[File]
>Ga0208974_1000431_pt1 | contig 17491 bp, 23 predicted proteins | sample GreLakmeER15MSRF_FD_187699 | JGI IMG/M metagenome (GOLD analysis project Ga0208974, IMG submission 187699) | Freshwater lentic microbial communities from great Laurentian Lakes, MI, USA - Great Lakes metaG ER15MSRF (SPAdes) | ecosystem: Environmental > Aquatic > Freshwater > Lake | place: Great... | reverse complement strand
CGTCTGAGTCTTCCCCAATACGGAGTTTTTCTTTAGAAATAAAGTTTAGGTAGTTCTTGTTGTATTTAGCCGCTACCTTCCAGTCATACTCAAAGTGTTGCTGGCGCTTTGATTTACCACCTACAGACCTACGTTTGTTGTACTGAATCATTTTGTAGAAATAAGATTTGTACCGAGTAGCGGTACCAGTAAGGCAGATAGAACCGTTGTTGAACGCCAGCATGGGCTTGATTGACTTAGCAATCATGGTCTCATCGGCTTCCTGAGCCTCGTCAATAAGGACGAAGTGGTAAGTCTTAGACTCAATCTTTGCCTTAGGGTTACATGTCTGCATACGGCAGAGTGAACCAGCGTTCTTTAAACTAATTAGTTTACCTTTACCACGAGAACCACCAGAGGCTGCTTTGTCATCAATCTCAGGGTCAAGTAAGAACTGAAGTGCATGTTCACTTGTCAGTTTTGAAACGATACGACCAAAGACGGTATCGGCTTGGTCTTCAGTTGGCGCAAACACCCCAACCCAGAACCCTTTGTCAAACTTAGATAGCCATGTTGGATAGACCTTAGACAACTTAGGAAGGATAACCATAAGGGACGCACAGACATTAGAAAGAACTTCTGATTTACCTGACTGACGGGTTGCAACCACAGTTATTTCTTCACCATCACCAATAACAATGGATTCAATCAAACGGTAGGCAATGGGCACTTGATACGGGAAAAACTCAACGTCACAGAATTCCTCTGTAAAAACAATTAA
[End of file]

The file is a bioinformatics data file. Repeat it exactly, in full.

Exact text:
>Ga0208974_1000431_pt1 | contig 17491 bp, 23 predicted proteins | sample GreLakmeER15MSRF_FD_187699 | JGI IMG/M metagenome (GOLD analysis project Ga0208974, IMG submission 187699) | Freshwater lentic microbial communities from great Laurentian Lakes, MI, USA - Great Lakes metaG ER15MSRF (SPAdes) | ecosystem: Environmental > Aquatic > Freshwater > Lake | place: Great... | reverse complement strand
CGTCTGAGTCTTCCCCAATACGGAGTTTTTCTTTAGAAATAAAGTTTAGGTAGTTCTTGTTGTATTTAGCCGCTACCTTCCAGTCATACTCAAAGTGTTGCTGGCGCTTTGATTTACCACCTACAGACCTACGTTTGTTGTACTGAATCATTTTGTAGAAATAAGATTTGTACCGAGTAGCGGTACCAGTAAGGCAGATAGAACCGTTGTTGAACGCCAGCATGGGCTTGATTGACTTAGCAATCATGGTCTCATCGGCTTCCTGAGCCTCGTCAATAAGGACGAAGTGGTAAGTCTTAGACTCAATCTTTGCCTTAGGGTTACATGTCTGCATACGGCAGAGTGAACCAGCGTTCTTTAAACTAATTAGTTTACCTTTACCACGAGAACCACCAGAGGCTGCTTTGTCATCAATCTCAGGGTCAAGTAAGAACTGAAGTGCATGTTCACTTGTCAGTTTTGAAACGATACGACCAAAGACGGTATCGGCTTGGTCTTCAGTTGGCGCAAACACCCCAACCCAGAACCCTTTGTCAAACTTAGATAGCCATGTTGGATAGACCTTAGACAACTTAGGAAGGATAACCATAAGGGACGCACAGACATTAGAAAGAACTTCTGATTTACCTGACTGACGGGTTGCAACCACAGTTATTTCTTCACCATCACCAATAACAATGGATTCAATCAAACGGTAGGCAATGGGCACTTGATACGGGAAAAACTCAACGTCACAGAATTCCTCTGTAAAAACAATTAA